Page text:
# How do spacecraft measure their own charge?

The discussion in the NOAA legacy page Space Weather Prediction Center Topic Paper: Satellites and Space Weather (found here) lists:

Types of Spacecraft Anomalies

Spacecraft anomalies are grouped into broad categories based upon the effect upon the spacecraft. A list of potential effects follows:

1. Surface charging*
2. Deep dielectric or bulk charging*
3. Single Event Upset (SEU) * a) Galactic cosmic rays and b) Solar proton events*
4. Spacecraft drag (<1000 km)*
5. Total dose effects*
6. Solar radio frequency interference and telemetry scintillation*
7. Debris
8. Spacecraft orientation*
9. Photonics noise*
11. Meteorite impact

The two classes of charging listed are further descried:

Surface charging: Surface charging to a high voltage does not usually cause immediate problems for a spacecraft. However, electrical discharges resulting from differential charging can damage surface material and create electromagnetic interference that can result in damage to electronic devices. Variations in low energy plasma parameters around the spacecraft, along with the photoelectric effect from sunlight, cause most surface charging. Due to the low energy of the plasma, this type of charging does not penetrate directly into interior components. Surface charging can be largely mitigated through proper materials selection and grounding techniques.

Deep Dielectric or Bulk Charging: This phenomenon is a problem primarily for high altitude spacecraft. At times, when Earth is immersed in a high-speed solar wind stream, the Van Allen belts become populated with high fluxes of relativistic (>~1 MeV) electrons. These electrons easily penetrate spacecraft shielding and can build up charge where they come to rest in dielectrics such as coax cable, circuit boards, electrically floating radiation shields, etc. If the electron flux is high for extended periods, abrupt discharges (tiny "lightening strokes") deep in the spacecraft can occur.

This and this question ask about spacecraft charging, but I would like to know how the measurement is done quantitatively.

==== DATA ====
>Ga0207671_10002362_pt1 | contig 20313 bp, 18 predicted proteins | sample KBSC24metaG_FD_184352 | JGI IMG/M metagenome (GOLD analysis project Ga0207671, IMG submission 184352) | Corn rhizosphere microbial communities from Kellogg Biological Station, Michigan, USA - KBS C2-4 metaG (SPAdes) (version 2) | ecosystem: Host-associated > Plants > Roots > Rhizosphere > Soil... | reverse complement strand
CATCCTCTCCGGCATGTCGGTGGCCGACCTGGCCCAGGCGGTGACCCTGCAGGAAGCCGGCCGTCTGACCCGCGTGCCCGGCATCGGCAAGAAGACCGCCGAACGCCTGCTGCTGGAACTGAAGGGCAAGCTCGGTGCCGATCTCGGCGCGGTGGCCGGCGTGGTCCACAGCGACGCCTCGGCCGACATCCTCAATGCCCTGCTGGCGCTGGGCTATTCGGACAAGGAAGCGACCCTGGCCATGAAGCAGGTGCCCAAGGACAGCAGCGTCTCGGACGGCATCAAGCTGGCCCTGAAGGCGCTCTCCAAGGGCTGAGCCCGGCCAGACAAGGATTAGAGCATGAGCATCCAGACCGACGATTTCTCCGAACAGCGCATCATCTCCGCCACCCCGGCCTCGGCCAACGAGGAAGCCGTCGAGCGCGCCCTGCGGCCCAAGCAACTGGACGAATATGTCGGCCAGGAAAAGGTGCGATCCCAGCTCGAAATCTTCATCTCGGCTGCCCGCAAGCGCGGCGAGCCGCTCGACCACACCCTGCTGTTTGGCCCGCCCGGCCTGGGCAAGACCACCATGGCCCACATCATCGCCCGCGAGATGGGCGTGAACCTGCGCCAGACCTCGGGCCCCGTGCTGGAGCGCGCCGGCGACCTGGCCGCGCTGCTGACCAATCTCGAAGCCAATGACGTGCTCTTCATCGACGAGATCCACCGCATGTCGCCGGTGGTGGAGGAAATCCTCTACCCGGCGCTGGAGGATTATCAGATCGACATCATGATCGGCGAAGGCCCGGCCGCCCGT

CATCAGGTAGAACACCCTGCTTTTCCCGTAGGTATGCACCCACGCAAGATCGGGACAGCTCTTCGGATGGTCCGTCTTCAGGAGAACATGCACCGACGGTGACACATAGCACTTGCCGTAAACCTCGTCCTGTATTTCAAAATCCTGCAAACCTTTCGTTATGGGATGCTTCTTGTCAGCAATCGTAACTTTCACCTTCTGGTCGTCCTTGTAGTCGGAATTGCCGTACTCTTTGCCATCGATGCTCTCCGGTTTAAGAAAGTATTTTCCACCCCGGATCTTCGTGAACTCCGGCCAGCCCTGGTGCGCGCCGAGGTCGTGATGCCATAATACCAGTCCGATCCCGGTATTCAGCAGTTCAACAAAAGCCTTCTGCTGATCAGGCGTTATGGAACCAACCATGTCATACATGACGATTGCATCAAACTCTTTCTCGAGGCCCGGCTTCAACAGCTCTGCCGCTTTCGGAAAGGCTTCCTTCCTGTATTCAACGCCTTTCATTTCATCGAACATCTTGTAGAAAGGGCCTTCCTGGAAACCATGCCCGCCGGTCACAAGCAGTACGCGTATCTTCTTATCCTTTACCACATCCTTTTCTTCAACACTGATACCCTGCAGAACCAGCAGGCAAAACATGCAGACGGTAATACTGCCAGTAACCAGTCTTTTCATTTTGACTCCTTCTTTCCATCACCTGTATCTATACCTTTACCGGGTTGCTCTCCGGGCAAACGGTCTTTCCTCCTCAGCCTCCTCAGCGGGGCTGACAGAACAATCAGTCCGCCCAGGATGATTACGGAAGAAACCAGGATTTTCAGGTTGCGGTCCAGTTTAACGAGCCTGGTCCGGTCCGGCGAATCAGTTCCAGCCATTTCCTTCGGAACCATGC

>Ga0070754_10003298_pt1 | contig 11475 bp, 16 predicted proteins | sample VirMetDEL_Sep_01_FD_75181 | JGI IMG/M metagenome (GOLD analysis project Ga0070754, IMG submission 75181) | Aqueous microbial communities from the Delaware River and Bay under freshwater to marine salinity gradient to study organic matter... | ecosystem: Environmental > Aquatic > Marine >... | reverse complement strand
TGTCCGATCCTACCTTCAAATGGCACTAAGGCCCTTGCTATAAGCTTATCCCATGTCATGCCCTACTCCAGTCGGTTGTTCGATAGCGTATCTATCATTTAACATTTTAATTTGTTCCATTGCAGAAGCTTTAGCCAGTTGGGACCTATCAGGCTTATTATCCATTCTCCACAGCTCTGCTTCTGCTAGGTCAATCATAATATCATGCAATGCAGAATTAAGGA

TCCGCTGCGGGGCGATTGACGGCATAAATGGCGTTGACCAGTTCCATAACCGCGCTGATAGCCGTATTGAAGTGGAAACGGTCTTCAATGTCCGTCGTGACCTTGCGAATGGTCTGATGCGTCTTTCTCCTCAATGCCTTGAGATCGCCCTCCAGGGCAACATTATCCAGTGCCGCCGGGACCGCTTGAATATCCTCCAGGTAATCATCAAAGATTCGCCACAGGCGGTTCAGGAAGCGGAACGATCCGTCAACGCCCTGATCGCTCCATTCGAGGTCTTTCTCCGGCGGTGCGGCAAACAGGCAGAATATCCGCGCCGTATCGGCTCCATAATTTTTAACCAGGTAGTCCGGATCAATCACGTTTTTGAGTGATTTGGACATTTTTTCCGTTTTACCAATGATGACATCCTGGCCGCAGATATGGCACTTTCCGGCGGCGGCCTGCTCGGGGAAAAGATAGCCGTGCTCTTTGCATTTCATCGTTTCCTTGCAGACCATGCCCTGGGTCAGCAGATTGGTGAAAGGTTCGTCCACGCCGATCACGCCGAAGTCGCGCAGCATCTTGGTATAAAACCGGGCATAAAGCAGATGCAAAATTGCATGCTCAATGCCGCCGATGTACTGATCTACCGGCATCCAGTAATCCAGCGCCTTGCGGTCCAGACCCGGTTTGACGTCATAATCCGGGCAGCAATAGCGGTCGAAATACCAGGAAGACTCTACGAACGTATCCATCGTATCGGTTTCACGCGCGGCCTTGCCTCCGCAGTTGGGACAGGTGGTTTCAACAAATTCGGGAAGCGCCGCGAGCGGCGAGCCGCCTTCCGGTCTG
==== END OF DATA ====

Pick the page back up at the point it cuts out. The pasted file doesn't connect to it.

The drawing below shows an electroscope being used to detect the presence of charge on another object. It does not measure sign, and the displacement of the gold leaves depends on geometry - both shapes and separation of the rod and top-electrode of the electroscope.

Spacecraft charging must be monitored to prevent mission-threatening issues, anything from perturbing the environment to be measured, to spacecraft arcing and system damage. Electron guns, field ionizers, and other things can be used to reduce spacecraft charge, but certainly the spacecraft needs at least some sign and magnitude information to do this, and for spacecraft that need to measure the local plasma environment, this is even more important.

How does a spacecraft measure its own charge, both the magnitude and the sign? I'm looking to understand the principle behind the metrology, as well as roughly how it is implemented. So "With a charge measuring unit" wouldn't be sufficient here. Thanks!

above: Illustration of a gold leaf electroscope indicating the presence of charge on the insulating rod held nearby. From here.

• The gold leaf electroscope shown works only in nonzero gravity. But when a small spring is added, it should work in a spacecraft too. – Uwe Feb 14 '17 at 7:58
• @Uwe or if it's on a spin-stabilized craft. – uhoh Feb 14 '17 at 8:01
• @TonioElGringo any comments? – uhoh Mar 6 '18 at 12:13

The ISS measures its charge using the Floating Potential Measurement Unit. This device works as follows (reference):

The Floating Potential Measurement Unit (FPMU) was developed by Utah State University’s Space Dynamics Laboratory (USU-SDL) to study surface charging of the International Space Station (ISS). The surface charging of the ISS is a complex problem owing to its large size, its variety of conductive/dielectric areas, and the exposed solar cell edges on its high voltage solar arrays. Not only is severe charging of the ISS a hazard for astronauts on Extra Vehicular Activity, but any resultant surface arcing can lead to functional anomalies and surface degradation on the ISS. Thus, the FPMU was developed under intense oversite and reporting requirements as it was deemed critical for ISS safety operations.